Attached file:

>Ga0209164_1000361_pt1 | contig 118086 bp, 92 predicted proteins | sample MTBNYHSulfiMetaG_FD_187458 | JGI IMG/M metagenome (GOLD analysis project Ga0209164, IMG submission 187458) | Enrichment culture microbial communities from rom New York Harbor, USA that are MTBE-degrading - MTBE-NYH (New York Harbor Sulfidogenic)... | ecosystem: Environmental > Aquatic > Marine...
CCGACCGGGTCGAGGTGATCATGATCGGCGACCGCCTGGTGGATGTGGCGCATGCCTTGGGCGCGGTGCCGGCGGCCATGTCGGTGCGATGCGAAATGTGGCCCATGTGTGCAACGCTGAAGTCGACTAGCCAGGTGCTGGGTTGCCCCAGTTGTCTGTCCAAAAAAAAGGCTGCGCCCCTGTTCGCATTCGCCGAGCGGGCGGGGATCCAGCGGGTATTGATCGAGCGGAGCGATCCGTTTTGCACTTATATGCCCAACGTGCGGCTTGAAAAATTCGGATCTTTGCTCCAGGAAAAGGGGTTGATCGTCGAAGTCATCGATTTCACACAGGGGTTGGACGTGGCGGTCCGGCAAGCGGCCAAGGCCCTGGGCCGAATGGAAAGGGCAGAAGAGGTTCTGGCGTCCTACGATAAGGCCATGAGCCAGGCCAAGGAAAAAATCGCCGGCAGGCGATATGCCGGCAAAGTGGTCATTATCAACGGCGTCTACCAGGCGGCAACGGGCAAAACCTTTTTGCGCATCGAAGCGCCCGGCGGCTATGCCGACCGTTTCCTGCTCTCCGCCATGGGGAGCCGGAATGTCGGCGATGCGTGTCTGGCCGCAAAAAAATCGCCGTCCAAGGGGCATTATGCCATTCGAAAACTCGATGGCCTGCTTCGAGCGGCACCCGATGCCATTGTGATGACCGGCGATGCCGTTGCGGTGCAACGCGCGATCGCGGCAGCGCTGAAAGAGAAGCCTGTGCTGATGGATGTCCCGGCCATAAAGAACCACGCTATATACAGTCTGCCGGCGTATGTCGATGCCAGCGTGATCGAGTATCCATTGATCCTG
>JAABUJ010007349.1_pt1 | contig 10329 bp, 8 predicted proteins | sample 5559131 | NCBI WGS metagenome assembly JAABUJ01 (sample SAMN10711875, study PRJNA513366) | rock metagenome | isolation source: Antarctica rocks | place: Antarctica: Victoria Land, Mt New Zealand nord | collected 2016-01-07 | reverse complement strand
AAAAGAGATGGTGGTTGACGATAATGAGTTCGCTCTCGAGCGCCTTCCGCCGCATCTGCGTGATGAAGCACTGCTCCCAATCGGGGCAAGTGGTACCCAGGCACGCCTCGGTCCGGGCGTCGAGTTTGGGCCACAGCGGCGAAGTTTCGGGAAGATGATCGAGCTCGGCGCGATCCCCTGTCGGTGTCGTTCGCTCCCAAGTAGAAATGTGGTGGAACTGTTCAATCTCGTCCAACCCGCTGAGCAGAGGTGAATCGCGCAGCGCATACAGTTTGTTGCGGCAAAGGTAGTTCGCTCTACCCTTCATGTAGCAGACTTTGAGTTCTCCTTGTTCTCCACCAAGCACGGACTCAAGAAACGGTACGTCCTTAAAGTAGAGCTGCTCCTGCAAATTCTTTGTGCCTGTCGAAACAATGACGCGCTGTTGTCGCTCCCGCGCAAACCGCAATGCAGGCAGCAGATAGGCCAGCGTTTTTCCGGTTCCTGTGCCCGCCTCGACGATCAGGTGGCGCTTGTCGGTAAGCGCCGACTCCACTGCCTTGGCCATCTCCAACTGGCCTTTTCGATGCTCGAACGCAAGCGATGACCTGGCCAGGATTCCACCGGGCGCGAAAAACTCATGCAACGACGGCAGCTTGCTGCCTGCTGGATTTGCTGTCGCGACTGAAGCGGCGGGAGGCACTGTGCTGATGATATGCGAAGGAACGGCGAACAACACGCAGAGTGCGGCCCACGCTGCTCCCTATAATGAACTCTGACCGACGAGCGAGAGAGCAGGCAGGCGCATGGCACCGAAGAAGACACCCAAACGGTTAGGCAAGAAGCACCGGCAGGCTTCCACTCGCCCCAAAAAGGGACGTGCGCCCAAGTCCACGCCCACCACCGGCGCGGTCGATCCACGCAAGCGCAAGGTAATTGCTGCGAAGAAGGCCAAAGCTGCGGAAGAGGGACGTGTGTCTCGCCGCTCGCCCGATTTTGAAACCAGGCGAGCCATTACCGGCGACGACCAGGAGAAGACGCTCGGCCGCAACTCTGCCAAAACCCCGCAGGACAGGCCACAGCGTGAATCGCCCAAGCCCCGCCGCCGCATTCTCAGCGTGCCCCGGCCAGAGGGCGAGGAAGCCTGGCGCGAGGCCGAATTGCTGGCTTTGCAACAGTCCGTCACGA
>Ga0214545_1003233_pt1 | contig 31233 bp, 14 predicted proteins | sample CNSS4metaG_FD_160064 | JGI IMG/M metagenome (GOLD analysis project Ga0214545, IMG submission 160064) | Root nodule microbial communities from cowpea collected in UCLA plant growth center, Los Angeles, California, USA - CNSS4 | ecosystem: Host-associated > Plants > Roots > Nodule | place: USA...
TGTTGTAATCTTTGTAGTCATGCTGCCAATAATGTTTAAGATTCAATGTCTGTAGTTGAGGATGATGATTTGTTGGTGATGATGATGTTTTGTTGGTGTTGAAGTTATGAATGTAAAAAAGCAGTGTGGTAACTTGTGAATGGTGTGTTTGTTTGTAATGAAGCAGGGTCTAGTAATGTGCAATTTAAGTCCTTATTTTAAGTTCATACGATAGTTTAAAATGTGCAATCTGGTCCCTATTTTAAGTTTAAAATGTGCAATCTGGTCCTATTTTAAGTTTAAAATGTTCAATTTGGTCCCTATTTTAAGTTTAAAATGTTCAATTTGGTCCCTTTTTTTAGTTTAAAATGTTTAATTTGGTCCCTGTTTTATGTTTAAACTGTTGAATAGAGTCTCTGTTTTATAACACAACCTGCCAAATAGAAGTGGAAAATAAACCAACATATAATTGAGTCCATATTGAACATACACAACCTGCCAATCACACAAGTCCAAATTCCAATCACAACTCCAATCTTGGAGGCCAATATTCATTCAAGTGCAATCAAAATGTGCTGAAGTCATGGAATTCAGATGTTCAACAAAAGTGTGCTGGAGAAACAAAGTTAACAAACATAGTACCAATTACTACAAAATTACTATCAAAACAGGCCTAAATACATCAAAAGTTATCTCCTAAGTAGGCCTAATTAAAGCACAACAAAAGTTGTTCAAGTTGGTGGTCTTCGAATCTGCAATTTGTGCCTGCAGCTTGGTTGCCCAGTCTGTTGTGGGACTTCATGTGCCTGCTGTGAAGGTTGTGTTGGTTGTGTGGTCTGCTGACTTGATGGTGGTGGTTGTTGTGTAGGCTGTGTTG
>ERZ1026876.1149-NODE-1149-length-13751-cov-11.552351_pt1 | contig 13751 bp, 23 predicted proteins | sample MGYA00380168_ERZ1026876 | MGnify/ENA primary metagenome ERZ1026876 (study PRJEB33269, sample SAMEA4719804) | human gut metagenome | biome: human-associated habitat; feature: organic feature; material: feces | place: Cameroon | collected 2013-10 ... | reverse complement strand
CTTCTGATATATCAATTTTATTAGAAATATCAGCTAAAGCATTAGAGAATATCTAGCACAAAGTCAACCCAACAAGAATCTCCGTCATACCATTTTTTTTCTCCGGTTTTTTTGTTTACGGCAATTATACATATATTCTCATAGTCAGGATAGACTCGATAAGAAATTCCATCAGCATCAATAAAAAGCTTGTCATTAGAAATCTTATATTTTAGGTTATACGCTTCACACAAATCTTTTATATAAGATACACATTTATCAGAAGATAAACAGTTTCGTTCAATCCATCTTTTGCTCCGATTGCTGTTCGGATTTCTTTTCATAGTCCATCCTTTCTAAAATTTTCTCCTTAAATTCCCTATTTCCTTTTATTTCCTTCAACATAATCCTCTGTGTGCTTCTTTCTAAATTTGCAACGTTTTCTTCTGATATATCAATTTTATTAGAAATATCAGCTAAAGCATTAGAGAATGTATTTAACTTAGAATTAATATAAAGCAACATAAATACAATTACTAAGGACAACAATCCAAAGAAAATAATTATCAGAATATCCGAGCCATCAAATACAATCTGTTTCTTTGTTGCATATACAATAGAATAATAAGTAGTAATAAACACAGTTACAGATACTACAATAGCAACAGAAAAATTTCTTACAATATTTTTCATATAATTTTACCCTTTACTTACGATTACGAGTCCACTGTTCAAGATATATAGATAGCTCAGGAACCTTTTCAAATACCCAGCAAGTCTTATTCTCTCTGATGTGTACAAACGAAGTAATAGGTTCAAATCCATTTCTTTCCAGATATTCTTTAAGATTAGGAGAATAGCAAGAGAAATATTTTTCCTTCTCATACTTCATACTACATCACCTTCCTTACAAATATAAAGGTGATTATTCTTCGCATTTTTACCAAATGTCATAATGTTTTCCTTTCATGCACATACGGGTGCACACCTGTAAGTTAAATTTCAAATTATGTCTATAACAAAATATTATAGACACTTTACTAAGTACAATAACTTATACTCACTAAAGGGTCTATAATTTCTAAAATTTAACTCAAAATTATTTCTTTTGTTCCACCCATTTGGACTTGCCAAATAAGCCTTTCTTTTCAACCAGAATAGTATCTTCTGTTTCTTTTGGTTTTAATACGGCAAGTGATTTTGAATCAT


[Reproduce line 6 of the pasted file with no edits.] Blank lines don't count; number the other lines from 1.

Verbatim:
TGTTGTAATCTTTGTAGTCATGCTGCCAATAATGTTTAAGATTCAATGTCTGTAGTTGAGGATGATGATTTGTTGGTGATGATGATGTTTTGTTGGTGTTGAAGTTATGAATGTAAAAAAGCAGTGTGGTAACTTGTGAATGGTGTGTTTGTTTGTAATGAAGCAGGGTCTAGTAATGTGCAATTTAAGTCCTTATTTTAAGTTCATACGATAGTTTAAAATGTGCAATCTGGTCCCTATTTTAAGTTTAAAATGTGCAATCTGGTCCTATTTTAAGTTTAAAATGTTCAATTTGGTCCCTATTTTAAGTTTAAAATGTTCAATTTGGTCCCTTTTTTTAGTTTAAAATGTTTAATTTGGTCCCTGTTTTATGTTTAAACTGTTGAATAGAGTCTCTGTTTTATAACACAACCTGCCAAATAGAAGTGGAAAATAAACCAACATATAATTGAGTCCATATTGAACATACACAACCTGCCAATCACACAAGTCCAAATTCCAATCACAACTCCAATCTTGGAGGCCAATATTCATTCAAGTGCAATCAAAATGTGCTGAAGTCATGGAATTCAGATGTTCAACAAAAGTGTGCTGGAGAAACAAAGTTAACAAACATAGTACCAATTACTACAAAATTACTATCAAAACAGGCCTAAATACATCAAAAGTTATCTCCTAAGTAGGCCTAATTAAAGCACAACAAAAGTTGTTCAAGTTGGTGGTCTTCGAATCTGCAATTTGTGCCTGCAGCTTGGTTGCCCAGTCTGTTGTGGGACTTCATGTGCCTGCTGTGAAGGTTGTGTTGGTTGTGTGGTCTGCTGACTTGATGGTGGTGGTTGTTGTGTAGGCTGTGTTG